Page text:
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The Rational Man 

by Martin Green


     My older brother Jonas prides himself on being a rational man.  I suppose that’s why he’s been so successful. On the other hand, I tend to act on impulse, which is probably why I’m, if not a complete failure, certainly not a success.

     Jonas and I both had artistic inclinations, from our mother, I’d say. But he knew that only a handful of artists and writers ever earned a good living so at an early age he immersed himself in the then new field of computers. Upon graduating with the highest marks in computer science he went to work for Microsoft at a very good salary. I decided to become a painter and went to Paris to study.

     In a few years, Jonas, after carefully weighing all the pros and cons, left Microsoft, taking his stock options, and started his own company. With his careful planning, the company steadily grew. Earlier, Jonas had almost become engaged to a fellow worker at his original employer. She was smart and attractive. She loved Jonas and I’m sure he loved her. But she was from a working-class family with a slatternly mother and an alcoholic father. Jonas weighed the possible outcome of a marriage to her and in the end broke off their relationship.

      When he became president of his own company, Jonas married the daughter of a wealthy family. Emily was the perfect company president’s wife, arranging parties and dinners for influential people. She was also a dull woman and I’m sure Jonas was bored with her. They had no children, then Emily did the one unconventional thing in her life, she died in an automobile accident.

     What about myself? I failed as a painter,  pent a number of dissolute years drifting around Europe and then, what else, took, or was given, a job with Jonas’s company. It was in the personnel department, mostly paperwork, so I couldn’t do too much harm. I suppose Jonas thought it was the rational thing to “save” his younger brother before I brought scandal upon the family name.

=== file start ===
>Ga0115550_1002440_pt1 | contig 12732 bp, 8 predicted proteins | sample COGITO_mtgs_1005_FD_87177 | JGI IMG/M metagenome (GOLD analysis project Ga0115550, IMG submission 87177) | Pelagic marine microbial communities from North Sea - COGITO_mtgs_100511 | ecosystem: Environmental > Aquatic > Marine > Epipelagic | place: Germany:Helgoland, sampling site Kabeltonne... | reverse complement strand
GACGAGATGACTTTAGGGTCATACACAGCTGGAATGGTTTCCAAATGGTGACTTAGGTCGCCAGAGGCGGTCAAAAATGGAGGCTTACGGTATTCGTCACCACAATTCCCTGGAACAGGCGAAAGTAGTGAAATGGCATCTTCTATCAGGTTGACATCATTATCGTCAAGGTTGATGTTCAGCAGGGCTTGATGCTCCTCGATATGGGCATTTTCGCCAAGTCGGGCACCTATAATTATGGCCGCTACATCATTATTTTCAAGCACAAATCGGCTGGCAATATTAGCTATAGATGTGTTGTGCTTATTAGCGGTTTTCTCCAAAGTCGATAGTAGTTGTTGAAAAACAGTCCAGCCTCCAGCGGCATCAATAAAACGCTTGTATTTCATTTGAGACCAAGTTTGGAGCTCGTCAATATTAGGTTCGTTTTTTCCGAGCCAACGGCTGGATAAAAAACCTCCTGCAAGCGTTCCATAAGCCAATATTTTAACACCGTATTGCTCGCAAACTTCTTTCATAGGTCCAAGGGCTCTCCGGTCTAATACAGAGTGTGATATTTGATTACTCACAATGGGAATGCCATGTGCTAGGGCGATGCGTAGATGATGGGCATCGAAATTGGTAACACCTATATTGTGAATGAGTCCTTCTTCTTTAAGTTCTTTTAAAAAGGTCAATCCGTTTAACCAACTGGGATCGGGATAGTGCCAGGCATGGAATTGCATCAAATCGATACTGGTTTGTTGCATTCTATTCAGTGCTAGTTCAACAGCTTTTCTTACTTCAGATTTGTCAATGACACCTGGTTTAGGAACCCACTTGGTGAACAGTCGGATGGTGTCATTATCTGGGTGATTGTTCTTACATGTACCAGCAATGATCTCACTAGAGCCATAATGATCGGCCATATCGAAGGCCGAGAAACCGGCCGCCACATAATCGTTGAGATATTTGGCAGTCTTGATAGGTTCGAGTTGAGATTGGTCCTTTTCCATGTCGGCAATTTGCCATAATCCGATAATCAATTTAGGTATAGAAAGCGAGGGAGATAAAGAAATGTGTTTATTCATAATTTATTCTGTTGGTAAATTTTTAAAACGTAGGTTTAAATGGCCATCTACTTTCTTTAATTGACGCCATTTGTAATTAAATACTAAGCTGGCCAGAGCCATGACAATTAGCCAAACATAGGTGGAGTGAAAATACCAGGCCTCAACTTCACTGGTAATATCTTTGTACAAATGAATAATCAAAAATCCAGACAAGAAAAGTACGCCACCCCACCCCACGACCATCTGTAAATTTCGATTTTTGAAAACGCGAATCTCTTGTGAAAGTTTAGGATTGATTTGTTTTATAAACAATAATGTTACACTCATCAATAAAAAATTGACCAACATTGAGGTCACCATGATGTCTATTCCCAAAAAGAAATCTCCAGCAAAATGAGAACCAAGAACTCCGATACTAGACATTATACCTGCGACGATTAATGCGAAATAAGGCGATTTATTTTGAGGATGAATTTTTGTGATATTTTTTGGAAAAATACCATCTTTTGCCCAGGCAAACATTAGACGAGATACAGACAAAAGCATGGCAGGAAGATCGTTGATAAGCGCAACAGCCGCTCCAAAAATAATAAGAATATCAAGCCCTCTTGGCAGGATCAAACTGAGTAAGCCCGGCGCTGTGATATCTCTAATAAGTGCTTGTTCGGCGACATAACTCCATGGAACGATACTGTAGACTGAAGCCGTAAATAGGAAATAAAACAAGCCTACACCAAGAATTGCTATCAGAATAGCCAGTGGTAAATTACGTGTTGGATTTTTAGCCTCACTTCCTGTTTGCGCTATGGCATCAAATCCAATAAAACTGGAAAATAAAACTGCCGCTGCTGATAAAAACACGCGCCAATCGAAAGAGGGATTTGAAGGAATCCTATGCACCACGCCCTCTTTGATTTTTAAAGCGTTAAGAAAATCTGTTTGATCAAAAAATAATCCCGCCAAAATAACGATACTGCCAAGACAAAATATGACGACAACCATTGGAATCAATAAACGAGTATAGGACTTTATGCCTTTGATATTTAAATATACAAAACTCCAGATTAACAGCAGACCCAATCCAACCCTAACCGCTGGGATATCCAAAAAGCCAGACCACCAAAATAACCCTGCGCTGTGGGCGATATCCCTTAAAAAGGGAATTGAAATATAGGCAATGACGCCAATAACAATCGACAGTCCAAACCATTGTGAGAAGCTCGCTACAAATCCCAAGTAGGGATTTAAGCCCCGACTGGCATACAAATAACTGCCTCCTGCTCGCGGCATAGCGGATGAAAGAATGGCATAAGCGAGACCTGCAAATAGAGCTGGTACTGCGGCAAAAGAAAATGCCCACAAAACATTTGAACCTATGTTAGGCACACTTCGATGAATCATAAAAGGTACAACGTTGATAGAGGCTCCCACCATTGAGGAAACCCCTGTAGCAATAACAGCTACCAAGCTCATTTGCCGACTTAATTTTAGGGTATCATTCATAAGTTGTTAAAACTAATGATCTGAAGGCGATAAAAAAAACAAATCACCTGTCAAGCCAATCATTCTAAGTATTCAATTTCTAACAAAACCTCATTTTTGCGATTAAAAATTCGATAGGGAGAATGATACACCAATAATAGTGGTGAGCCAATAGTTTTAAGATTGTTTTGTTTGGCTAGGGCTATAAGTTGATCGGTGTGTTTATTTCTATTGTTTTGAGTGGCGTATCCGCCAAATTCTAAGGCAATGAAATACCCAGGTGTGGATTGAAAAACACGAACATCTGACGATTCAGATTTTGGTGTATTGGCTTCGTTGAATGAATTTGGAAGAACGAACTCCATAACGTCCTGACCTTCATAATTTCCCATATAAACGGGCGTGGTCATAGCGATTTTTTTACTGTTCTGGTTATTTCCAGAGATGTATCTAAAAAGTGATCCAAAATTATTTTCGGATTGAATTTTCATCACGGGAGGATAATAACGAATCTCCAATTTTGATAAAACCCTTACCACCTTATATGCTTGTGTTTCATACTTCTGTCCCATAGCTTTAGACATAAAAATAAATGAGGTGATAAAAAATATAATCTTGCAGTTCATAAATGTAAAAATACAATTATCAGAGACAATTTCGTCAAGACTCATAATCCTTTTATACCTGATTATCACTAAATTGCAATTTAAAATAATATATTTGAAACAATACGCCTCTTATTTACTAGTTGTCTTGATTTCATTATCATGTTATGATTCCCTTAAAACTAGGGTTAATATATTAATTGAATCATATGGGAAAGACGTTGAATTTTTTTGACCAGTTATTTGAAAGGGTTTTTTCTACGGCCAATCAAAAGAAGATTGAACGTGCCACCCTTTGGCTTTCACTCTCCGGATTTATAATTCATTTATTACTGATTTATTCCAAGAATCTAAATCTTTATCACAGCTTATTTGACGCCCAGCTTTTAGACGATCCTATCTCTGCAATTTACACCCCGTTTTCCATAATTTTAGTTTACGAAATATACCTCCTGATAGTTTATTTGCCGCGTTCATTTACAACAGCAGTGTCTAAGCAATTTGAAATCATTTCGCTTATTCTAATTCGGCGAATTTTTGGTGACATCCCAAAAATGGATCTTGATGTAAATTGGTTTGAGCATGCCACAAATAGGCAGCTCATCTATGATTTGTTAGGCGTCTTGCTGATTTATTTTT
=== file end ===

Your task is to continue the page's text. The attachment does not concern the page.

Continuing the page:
Jonas met Sharon as a result of another auto accident, or near-accident. He was in the back seat studying company reports when he heard a thump at the front of his Mercedes-Benz. The chauffeur, driving in a heavy rain, had hit a woman who’d suddenly appeared out of nowhere. Fortunately, the woman wasn’t badly hurt, only shaken up. She was also extraordinarily attractive, young, no more than 25, blonde, with an oval face, blue eyes like gems and, as was revealed after Jonas had taken her back to his mansion and she’d taken off her coat, a truly lush figure. 

     Jonas may have been a rational man, but he was still a man and after this he started taking Sharon to the dinners, fund-raisers and charity balls that, as a rich and influential company president, he was compelled to attend. When I asked him about this he told me not to worry, having a beautiful young woman on his arm only added to his prestige. And Sharon, he added, was not a bimbo; she was an art dealer, quite knowledgeable in the field. Quite a coincidence, I thought, as Jonas had become an avid collector of modern paintings.  

     I had my suspicions of  Sharon but knew that nothing I could say would sway Jonas. It was as if, after being the rational man all of his life, his emotions had taken over. Keeping my own counsel,  I hired a top-flight private investigator I’d come across in my personnel department work. He had no difficulty gaining access to the luxurious apartment in which Jonas had installed Sharon and planting “bugs.”  

     It was almost too easy. Sharon had no suspicion that her phone was being tapped and talked indiscreetly to more than one of her friends. In one conversation, she said:  “Yes, I’ve got him wrapped around my little finger … No, he doesn’t have a clue I ran in front of his car …  Yes, I can get him to buy me anything I want … No, I don’t want to marry him. I like the way things are.”   All I had to do was let Jonas hear one of my tapes and Sharon would be out of his life. My inheritance, as his younger brother, would be secure.   made an appointment to see him in his office. He had no idea of what was coming.

                                                    *               *               *

     The marriage of Jonas to Sharon was the social event of the year. I don’t know how much money was spent on it. I was, somewhat to my surprise, the best man. At our meeting, as soon as I’d started hinting of Sharon’s real nature, an expression of incredible sadness came over Jonas’s face. I couldn’t go through with it. I told him that although I’d had my reservations I now thought she truly cared for him. The next day I had a little talk with Sharon and told her about the tapes. The announcement of the engagement came soon after.

     Well, as I’ve told you, I was never the rational man, that was Jonas. Sharon and Jonas now have two children and I’m the uncle invited over every now and then to partake in a family activity. But I have left my job and am back to painting again because, as I told Jonas, I secured a financial windfall. I still have those tapes.


 
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